Large scale atomistic first principles study of adsorption and surface diffusion [electronic resource].
- Washington, D.C. : United States. Dept. of Energy, 1994. and Oak Ridge, Tenn. : Distributed by the Office of Scientific and Technical Information, U.S. Dept. of Energy.
- Physical Description:
- 7 pages : digital, PDF file
- Additional Creators:
- Oak Ridge National Laboratory, United States. Department of Energy, and United States. Department of Energy. Office of Scientific and Technical Information
- Restrictions on Access:
- Free-to-read Unrestricted online access
- Computer simulation of atomistic processes is an important tool in understanding the properties of condensed matter at a microscopic level. The best way to reproduce the rich variety of experimentally observed effects in the simulation is to use the quantum mechanical description of the ion-electron interactions in a solid. Such calculations although increasingly popular make high demands on the computing power available. The systems of practical interest to surface physics include at least hundreds (or even thousands) of atoms, and their ab initio study inevitably requires parallel supercomputers. In this paper the authors describe the total energy calculations of the adsorption and migration properties of a single Ge adatom on the Si(100) surface. This system is typical in complexity for modern large scale simulations and presents a good test case to show the methodology and its application to surface science problems.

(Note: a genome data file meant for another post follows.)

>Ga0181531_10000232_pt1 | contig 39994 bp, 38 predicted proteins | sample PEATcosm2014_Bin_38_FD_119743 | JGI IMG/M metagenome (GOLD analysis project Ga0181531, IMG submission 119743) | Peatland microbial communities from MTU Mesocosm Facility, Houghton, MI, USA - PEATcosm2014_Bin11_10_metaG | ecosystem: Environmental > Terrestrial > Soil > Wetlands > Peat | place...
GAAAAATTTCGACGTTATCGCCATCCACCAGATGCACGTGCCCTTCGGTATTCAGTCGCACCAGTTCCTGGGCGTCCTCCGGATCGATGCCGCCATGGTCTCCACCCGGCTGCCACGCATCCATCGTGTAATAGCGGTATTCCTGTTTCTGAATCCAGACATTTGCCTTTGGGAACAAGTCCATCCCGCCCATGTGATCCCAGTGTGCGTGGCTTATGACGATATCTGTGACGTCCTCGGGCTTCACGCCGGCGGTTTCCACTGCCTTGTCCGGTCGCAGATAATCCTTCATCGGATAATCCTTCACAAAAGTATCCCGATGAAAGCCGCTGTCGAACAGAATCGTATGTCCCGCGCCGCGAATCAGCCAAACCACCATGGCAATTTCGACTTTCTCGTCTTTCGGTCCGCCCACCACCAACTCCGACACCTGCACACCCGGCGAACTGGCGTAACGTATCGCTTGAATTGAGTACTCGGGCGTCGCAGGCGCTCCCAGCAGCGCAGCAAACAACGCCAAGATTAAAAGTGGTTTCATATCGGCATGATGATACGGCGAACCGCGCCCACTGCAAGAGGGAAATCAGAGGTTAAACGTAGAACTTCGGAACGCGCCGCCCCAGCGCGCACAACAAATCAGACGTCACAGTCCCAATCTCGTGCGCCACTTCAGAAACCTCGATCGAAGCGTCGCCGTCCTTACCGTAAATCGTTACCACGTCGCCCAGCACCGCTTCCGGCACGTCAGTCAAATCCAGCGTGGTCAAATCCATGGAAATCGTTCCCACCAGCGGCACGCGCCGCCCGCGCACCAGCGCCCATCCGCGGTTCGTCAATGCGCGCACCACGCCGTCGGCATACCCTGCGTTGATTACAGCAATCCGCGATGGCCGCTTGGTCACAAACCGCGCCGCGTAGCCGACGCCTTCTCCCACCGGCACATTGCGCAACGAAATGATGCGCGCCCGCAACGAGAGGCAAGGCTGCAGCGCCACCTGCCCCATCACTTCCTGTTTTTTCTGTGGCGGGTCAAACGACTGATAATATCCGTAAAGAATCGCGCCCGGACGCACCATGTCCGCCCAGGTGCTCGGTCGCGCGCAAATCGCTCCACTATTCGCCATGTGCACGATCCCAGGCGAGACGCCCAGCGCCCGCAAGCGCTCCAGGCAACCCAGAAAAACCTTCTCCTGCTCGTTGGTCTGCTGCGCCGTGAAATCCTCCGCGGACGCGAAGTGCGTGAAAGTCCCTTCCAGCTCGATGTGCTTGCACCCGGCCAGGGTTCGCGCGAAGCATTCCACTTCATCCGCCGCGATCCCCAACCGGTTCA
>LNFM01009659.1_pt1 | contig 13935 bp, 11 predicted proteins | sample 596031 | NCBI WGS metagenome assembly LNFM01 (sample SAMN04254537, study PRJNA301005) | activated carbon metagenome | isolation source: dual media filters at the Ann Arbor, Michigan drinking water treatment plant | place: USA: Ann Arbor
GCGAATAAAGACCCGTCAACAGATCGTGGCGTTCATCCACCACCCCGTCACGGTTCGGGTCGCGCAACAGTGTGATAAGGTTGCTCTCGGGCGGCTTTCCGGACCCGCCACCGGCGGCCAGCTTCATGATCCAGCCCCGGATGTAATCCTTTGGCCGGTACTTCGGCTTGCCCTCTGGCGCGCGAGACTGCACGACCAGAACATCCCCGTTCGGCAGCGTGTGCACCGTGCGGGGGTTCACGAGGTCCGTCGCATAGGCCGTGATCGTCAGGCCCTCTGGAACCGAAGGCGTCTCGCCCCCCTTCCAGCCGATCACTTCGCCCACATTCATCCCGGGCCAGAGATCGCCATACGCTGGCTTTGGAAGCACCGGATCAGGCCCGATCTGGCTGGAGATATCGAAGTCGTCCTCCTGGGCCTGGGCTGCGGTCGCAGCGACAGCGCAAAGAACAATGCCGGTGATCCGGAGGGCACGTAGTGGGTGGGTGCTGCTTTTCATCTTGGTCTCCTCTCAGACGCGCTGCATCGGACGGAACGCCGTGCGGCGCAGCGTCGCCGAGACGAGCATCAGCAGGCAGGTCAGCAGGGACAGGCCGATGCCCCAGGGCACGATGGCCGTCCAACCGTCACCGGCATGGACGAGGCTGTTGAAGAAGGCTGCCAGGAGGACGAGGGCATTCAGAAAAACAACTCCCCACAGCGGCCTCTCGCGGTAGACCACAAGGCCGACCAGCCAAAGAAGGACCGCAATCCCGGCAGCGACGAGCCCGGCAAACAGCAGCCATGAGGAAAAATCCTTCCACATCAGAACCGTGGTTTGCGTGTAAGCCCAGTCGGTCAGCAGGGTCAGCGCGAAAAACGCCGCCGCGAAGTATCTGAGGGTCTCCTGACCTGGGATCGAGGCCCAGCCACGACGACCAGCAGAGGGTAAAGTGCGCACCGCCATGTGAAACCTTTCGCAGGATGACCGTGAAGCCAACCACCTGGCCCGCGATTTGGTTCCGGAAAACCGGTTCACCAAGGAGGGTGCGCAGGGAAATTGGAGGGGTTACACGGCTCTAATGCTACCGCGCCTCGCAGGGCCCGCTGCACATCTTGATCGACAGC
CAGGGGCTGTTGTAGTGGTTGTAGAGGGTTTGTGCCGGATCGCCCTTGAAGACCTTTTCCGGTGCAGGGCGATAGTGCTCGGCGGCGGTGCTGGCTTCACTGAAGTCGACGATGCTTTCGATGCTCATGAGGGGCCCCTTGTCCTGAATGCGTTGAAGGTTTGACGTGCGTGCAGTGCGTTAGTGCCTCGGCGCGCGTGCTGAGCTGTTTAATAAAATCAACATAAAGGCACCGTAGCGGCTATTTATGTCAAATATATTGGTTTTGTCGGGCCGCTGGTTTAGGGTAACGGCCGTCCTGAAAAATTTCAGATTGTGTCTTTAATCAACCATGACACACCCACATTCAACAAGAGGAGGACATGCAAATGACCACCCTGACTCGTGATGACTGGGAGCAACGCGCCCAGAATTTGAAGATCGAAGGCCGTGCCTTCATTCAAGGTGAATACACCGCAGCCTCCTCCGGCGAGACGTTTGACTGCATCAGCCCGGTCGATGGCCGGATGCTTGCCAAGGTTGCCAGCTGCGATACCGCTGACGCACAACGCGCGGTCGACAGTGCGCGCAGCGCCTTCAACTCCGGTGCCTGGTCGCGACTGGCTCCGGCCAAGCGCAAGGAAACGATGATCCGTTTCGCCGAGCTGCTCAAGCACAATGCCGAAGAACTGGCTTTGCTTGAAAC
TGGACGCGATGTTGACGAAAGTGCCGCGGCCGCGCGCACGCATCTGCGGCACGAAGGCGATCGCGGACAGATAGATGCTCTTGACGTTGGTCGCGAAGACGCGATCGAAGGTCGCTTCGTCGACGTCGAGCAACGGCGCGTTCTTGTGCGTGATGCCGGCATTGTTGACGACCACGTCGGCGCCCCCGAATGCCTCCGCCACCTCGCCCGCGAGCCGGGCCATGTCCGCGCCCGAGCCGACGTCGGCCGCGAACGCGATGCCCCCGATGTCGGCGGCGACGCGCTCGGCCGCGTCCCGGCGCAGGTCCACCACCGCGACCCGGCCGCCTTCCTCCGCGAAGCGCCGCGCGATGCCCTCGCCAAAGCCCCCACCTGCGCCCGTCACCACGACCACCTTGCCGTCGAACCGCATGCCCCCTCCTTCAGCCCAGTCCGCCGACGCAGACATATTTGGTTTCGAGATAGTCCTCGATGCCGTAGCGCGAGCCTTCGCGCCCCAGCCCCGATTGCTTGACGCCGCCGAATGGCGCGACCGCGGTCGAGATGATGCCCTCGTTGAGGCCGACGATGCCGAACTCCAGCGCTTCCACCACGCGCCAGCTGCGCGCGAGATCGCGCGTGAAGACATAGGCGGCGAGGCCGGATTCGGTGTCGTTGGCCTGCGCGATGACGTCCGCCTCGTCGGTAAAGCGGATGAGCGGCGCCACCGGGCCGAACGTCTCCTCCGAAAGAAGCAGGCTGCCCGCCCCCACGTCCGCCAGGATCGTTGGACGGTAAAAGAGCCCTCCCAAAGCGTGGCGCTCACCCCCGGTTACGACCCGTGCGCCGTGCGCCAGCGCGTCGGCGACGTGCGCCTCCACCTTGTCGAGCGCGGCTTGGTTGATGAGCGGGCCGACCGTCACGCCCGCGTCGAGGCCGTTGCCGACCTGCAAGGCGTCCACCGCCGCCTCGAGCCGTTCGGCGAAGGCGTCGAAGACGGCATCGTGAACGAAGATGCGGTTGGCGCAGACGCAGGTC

- Published through SciTech Connect., 02/01/1994., "conf-940272--1", "DE94009450", Mardi Gras conference on: toward teraflop computing and new grand challenge applications,Baton Rouge, LA (United States),10-12 Feb 1994., and Payne, M.C.; Lee, M.H.; Pennycook, S.J.; Jesson, D.E.; Milman, V.; Stich, I.
- Funding Information:
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